After many delays, the Hamilton Pan Am soccer stadium will not meet its deadline.
Originally, the $145-million, Infrastructure Ontario (IO) project was slated to open in July 2014, but according to city officials, the new deadline given will pass without completion yet again.
"I highly doubt the (new) Jan. 30 deadline will be met for substantial completion of the structure," said Gerry Davis, head of public works during a recent meeting.
The developer is Ontario Sports Solutions, a Bouygues Building Canada/Kenaidan Contracting Ltd., joint venture.
"Ontario Sports Solutions needs to perform commissioning on the building systems and install a freight elevator," said Terence Foran, communications manager, civil infrastructure and commercial projects with IO.
Besides the freight elevator, Ward 12 Councillor Lloyd Ferguson says there is still outstanding work on electrical and mechanical systems.
"It's unnerving. This is running seven to eight months late. The main concern is that it is ready for the Ti-Cats season and the Pan Am Games."
Ferguson, however, did say that the project is still on budget and is now expected to be complete by the end of February or perhaps even later than that.
Another major concern among city staff is traffic tie-ups and parking nightmares after learning the Ministry of Transportation (MTO) will take over all shuttle and parking services during the summer sporting event. The operations of the seven Pan Am venues have been bundled into the contract.
"That takes away from us controlling it," said Ferguson.
Ward 4 Councillor Sam Merulla, along with Ferguson, was surprised by the change.
However, according to the MTO, a request for bids was posted publically and during discussions with city staff. They were determined to make the Hamilton venue part of the procurement and that it would "make sense."
Earlier this year, the organizing committee decided to create a satellite athletes' village at McMaster University with the goal of avoiding potential tie-ups along the Queen Elizabeth Way to reach the Hamilton venue.
Meanwhile, the primary Pan Am Games athletes' village will be located in downtown Toronto. To transport athletes from Toronto to Hamilton, MTO will be using Main Street West, along King Street to Gage Avenue.
The bottom line for the decision is to save money.
Spectators will be encouraged to use public transit or bicycles to get to the stadium, as it is expected that there will only be 3,100 parking spots and 1,000 for bicycles.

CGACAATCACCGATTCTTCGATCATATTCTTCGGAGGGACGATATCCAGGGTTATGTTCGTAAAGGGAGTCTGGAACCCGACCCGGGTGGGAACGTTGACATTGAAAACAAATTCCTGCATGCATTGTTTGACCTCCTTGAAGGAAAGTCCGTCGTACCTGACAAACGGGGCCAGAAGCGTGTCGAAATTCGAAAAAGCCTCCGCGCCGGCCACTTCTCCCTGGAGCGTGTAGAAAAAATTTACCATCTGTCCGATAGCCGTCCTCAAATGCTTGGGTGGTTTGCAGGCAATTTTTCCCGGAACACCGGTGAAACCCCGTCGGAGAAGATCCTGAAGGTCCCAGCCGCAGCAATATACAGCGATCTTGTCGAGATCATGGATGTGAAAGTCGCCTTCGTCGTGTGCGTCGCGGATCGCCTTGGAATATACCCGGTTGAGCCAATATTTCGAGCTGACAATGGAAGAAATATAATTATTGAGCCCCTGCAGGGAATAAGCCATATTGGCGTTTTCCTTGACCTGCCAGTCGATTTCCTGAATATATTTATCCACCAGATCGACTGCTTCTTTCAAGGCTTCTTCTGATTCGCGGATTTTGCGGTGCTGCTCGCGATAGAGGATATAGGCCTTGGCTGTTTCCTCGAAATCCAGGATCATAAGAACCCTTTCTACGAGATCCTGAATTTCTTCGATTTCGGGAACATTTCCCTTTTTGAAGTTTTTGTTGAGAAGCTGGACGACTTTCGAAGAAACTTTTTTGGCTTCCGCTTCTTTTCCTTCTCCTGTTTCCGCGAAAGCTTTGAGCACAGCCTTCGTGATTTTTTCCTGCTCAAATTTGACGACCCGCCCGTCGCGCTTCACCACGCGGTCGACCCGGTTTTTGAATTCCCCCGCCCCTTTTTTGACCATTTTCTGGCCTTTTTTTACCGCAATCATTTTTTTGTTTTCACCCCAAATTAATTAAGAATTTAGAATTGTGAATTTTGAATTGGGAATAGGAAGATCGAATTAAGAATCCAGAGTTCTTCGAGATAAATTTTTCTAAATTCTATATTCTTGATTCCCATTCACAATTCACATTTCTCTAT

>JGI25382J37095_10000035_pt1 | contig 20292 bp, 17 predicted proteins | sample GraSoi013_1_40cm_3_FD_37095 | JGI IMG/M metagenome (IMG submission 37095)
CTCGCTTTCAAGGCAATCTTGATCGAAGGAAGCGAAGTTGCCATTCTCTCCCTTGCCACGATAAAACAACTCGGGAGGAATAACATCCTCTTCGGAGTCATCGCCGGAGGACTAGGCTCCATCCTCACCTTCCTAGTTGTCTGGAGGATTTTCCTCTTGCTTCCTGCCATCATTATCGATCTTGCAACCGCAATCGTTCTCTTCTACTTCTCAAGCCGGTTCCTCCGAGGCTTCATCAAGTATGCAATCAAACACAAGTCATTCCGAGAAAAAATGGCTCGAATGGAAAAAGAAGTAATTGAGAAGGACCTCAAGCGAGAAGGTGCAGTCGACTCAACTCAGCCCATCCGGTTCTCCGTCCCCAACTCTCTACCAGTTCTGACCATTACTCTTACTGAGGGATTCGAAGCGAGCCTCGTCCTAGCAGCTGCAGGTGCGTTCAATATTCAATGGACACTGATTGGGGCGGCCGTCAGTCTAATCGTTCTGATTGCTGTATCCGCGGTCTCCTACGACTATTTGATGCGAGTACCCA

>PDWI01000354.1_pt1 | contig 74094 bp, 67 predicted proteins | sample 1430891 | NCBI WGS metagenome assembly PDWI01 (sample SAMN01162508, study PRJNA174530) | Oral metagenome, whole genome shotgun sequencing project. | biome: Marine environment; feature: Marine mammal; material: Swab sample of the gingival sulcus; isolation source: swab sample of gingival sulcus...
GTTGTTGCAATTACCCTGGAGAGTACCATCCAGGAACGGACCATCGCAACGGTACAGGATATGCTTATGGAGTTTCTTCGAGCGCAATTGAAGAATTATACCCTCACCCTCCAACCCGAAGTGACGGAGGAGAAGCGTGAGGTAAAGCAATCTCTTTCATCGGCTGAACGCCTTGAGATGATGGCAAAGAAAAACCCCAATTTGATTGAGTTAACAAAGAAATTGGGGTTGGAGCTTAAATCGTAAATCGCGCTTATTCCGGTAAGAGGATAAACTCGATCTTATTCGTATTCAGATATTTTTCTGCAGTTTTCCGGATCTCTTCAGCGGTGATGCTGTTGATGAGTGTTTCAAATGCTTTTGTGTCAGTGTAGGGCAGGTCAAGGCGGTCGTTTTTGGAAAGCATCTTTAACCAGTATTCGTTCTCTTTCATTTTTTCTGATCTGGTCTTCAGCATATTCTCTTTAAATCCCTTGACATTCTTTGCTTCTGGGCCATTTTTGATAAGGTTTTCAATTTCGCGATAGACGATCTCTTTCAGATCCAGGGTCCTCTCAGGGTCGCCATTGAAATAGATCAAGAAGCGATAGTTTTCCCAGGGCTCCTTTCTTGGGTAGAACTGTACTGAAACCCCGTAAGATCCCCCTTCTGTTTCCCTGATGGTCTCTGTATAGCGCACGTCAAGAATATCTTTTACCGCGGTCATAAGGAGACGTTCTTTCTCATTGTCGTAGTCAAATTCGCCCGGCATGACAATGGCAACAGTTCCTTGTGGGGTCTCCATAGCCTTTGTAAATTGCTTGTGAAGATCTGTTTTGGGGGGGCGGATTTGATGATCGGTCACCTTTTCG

Ferguson is concerned that the province is taking over transit and parking operations, considering its questionable track record of failing to crack down on the contractor who is building the Pan Am stadium.
He says the buses are in terrible shape and he has doubts about their reliability. Between potential transit issues and the actual stadium delays, Ferguson says he is worried about the final outcome.
"You only get one chance to make a first impression. I want to make sure we do this right and show Hamilton to the world," he said.
Considering the Games are set to begin in July, the urgency for completion remains.
"Our priority is to ensure that the City of Hamilton receives the best possible facility. Even though the stadium has successfully hosted eight Ti-Cat games and a concert, the contract was structured to allow months of lead time for the City of Hamilton before they host soccer competitions during the Toronto 2015 Pan Am and Parapan American Games," said Foran.
Also, three Hamilton Catholic high schools have been added to the revised practice schedule for the Pan Am soccer tournament.
Hamilton is the first host-municipality to reach its target for recruiting volunteers. Toronto2015 provided a goal of 1,500 volunteers from the Hamilton area.
As of the deadline, 2,833 are on board after security checks.
However, volunteer opportunities remain open as city representatives at the Commonwealth Games found that a great number of volunteers dropped out before the Games began.
The deadline for torchbearer nominations has passed.